Survey shows desire among car buyers for interior hygiene features

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According to Japan-based Asahi Kasei, the Covid-19 pandemic has changed car users’ perceptions of safety and comfort inside automotive vehicles. As a result, global car users’ willingness to invest in solutions to deal with pathogens on interior surfaces and in the in-cabin air is growing.

This development is one of the key findings of the second Asahi Kasei Automotive Interior Survey conducted in December 2020. The survey suggests that the pandemic will have a lasting effect on existing and future mobility concepts, as well as on the materials and technologies used inside vehicles.

As the main interface between the user and the car, surface materials are defining how the driver and passengers perceive the automotive interior and, more importantly, the driving experience itself. In the past, automotive interiors needed to be comfortable, attractive and smooth to the touch. Now there is a new dimension: a desire for overall cleanliness and safety against invisible threats inside the car.

For US-based respondents to the survey, 56% of car users emphasize this issue, valuing it even higher than connectivity, intuitive operation and personalization of the car. The same results can be observed in other markets as well. For example, four out of five car users in China find cleanliness inside the car important (Figure 1).

Figure 1: Increasing importance of cleanliness inside the car

USA Germany Japan China
I put great emphasis on the cleanliness of my car 56% 64% 58% 82%
All features for operating the car have to be intuitive 45% 54% 31% 79%
All settings in my car are personalized to suit my personal needs 50% 54% 26% 59%
I like connectivity features in my car 52% 45% 19% 74%
Good-looking premium surfaces are important to me 50% 40% 23% 69%

 

When asked about features they would consider beneficial in their next car, 80% of respondents in the USA cited ‘surface and seating materials that are easy to wash’, followed by ‘water- and dirt-repellent surfaces’, (72%) and ‘advanced air filtration system filtering the outside air entering the vehicle’ (68%) (Figure 2).

In addition, 87% of car users in China see a benefit in an ‘advanced air filtration system filtering air within the vehicle’, and 83% in ‘surfaces that can eliminate viruses in places you touch the most’.

Figure 2: Global car users’ requirements for hygienic interior features

USA Germany Japan China
Surface and seating materials that are easy to wash 80% 75% 54% 87%
Advanced air filtration system filtering the outside air entering the vehicle 68% 69% 63% 85%
Advanced air filtration system filtering the air within the vehicle 68% 64% 60% 87%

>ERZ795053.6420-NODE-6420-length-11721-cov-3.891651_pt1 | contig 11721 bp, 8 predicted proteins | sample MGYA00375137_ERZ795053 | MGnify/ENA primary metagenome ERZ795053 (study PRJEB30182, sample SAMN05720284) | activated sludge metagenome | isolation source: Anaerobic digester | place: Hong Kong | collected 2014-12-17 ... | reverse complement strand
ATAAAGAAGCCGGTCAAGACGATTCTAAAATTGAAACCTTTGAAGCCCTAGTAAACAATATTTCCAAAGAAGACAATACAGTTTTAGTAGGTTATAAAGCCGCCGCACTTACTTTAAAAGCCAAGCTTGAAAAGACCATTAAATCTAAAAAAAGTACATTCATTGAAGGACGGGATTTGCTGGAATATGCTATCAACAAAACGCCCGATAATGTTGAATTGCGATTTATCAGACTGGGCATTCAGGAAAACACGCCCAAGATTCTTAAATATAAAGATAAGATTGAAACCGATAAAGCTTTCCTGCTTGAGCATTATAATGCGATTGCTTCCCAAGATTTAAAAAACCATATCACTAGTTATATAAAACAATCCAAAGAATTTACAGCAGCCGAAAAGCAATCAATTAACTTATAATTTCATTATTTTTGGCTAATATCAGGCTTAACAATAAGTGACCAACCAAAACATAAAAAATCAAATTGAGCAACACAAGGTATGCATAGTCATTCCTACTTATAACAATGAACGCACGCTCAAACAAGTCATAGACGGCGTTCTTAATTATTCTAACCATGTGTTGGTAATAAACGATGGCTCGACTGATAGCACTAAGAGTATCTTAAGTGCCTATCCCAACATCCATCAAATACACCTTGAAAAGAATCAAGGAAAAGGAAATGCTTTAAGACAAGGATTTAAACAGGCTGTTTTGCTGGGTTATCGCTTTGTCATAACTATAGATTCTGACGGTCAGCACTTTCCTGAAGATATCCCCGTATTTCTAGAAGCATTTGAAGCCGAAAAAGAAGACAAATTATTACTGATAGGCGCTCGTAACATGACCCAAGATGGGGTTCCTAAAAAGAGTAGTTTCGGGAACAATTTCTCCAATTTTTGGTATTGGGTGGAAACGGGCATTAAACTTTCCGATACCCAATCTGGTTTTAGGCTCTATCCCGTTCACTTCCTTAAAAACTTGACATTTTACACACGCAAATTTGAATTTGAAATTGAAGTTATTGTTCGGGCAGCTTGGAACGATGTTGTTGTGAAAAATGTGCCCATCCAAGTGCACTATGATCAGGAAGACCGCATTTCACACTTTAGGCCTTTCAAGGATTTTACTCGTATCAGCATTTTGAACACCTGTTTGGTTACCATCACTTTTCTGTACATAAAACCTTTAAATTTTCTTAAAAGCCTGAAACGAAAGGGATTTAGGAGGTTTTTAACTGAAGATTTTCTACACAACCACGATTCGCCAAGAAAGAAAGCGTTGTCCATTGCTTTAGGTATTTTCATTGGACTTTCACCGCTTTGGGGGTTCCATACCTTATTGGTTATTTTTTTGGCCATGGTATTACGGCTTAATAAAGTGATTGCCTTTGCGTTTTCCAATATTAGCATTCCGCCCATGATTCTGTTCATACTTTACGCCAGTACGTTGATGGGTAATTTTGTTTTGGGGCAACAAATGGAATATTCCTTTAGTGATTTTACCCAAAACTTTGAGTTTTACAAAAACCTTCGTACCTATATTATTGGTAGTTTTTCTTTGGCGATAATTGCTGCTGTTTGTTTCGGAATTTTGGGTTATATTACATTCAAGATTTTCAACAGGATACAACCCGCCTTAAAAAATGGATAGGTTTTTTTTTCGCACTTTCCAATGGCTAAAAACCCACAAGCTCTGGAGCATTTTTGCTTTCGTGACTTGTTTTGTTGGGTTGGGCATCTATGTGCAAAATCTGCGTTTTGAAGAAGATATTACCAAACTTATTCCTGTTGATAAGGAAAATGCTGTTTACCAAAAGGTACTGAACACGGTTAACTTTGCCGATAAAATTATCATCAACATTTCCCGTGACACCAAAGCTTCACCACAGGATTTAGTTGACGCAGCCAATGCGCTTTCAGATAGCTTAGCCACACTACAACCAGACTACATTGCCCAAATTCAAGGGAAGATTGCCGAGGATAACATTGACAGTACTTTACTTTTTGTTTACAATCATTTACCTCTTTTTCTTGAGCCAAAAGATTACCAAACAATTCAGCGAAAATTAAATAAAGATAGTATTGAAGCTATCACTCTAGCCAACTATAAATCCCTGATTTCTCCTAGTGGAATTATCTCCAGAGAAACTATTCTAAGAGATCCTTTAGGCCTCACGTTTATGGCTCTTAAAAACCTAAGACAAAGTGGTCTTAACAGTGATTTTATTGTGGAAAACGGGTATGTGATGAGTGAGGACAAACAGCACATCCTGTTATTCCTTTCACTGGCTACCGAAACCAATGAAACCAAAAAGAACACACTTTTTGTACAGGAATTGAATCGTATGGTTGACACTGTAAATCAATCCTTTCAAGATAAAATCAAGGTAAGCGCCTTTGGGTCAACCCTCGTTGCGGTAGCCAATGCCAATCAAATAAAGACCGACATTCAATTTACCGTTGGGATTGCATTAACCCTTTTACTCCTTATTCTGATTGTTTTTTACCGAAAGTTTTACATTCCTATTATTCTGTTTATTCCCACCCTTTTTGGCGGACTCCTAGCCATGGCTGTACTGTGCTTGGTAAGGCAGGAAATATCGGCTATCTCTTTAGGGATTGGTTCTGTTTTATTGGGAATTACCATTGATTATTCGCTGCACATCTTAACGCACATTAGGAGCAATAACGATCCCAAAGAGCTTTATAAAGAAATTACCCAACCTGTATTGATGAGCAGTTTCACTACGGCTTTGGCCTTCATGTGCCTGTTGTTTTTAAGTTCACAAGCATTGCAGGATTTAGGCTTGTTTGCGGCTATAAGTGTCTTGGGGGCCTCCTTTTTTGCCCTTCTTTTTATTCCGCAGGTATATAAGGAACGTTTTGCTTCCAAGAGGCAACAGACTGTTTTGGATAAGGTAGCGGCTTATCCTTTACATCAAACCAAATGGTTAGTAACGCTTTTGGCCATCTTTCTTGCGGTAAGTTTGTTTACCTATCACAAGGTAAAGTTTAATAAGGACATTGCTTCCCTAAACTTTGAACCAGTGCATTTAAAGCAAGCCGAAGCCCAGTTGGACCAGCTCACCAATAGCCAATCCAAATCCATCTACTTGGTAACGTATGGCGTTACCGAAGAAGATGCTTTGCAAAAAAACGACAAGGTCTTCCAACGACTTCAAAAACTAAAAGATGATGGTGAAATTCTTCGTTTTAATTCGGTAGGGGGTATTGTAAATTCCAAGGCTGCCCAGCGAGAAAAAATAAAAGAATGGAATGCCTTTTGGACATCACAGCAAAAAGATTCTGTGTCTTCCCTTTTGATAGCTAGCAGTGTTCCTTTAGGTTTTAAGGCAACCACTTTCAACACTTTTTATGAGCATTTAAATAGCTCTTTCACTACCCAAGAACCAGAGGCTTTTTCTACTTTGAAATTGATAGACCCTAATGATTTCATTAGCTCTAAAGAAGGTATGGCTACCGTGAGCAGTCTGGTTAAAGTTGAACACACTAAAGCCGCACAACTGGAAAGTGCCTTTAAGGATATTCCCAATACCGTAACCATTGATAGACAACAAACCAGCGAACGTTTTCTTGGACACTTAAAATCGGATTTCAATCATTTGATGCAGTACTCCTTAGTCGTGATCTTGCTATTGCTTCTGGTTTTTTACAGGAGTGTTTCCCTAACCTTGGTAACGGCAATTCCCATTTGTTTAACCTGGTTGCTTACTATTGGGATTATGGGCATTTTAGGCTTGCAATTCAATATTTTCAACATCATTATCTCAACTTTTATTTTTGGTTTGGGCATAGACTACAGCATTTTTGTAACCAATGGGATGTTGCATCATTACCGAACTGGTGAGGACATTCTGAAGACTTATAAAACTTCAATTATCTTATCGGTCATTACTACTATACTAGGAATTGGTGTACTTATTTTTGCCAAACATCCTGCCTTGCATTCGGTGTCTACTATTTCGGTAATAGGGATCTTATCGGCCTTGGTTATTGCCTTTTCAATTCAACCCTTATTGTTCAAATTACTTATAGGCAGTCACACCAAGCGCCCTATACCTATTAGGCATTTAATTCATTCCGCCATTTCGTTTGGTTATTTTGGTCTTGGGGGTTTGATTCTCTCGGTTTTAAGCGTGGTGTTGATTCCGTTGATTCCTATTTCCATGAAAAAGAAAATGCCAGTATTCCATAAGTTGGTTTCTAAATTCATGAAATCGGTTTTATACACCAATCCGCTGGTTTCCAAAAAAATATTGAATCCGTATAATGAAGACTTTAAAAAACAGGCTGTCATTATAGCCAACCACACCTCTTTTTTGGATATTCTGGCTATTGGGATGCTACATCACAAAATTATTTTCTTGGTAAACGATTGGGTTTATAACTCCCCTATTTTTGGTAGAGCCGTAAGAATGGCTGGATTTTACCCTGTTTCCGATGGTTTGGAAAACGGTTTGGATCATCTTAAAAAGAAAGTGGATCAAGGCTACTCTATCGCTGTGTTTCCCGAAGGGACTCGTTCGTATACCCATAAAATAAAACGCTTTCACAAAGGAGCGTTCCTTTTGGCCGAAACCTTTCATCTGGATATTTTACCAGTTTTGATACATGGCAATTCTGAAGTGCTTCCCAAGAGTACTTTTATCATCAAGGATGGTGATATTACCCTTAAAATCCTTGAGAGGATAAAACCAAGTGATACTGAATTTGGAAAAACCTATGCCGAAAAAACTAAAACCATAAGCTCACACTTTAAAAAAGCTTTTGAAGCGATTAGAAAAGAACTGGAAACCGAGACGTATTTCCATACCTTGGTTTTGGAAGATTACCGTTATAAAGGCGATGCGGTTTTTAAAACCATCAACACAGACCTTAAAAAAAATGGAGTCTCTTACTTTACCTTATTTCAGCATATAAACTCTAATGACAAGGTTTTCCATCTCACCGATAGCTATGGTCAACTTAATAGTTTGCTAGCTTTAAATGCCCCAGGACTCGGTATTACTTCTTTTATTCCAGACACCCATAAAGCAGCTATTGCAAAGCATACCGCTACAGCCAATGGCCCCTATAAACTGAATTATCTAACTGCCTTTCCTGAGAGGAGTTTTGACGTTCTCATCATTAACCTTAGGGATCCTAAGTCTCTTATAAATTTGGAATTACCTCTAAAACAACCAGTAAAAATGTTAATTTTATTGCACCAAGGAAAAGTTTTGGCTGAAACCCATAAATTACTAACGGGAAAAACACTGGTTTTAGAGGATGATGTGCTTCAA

Water- and dirt-repellent surfaces 72% 66% 65% 82%
Surfaces with materials that can eliminate viruses and bacteria in places you touch the most 55% 52% 62% 83%
Automated disinfection of surfaces within the vehicle 55% 37% 61% 74%

 

Iichiro Kitsuda, EVP of strategic planning and marketing at Asahi Kasei America, commented, “This survey sheds light on the lasting importance of clean automotive interiors as we transition to a post-Covid era. Automotive manufacturers will need to adapt to the users’ concerns and adjust to the high demand for clean automotive interiors not only in private cars but in all future mobility concepts.”

Car users’ increasing desire for hygienic features is also reflected in their readiness to pay for solutions that provide safe surfaces and air inside the car. For example, nearly 90% of US respondents who are looking to purchase a large or luxury vehicle would be willing to spend US$750 for additional surface protection treatments, and nearly 80% of truck and SUV buyers would be willing to spend the same amount.

A similar trend can be seen regarding features that contribute to air safety. When purchasing a new car, nearly 90% of US respondents looking to purchase a large or luxury vehicle, and over 80% of truck and SUV buyers, would be willing to spend US$750 on features designed to purify cabin air.

Kitsuda continued, “The data in this study confirms that consumers are ready and willing to pay more for advanced technologies when they shop for cars – as long as they boast heightened safety from threats we can and cannot see. This is where Asahi Kasei’s Healthy Car portfolio shines through: we are proactively developing products that can be used to keep private and shared vehicles cleaner and safer. The survey shows that this is exactly what consumers from around the world expect from the vehicles they occupy. We’re looking forward to teaming up with the forward thinkers in the automotive industry to help contribute to a safer, more comfortable automotive experience of tomorrow.”

Data for the survey was collected via an online survey panel between December 8 and 15, 2020. For the 500 respondents in the USA, the average age was 44 years, with 72% living in urban areas. Over 50% of the respondents had an income level between US$35,000 and US$100,000 per year.

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Lawrence has been covering engineering subjects – with a focus on motorsport technology – since 2007 and has edited and contributed to a variety of international titles. Currently, he is responsible for content across UKI Media & Events' portfolio of websites while also writing for the company's print titles.

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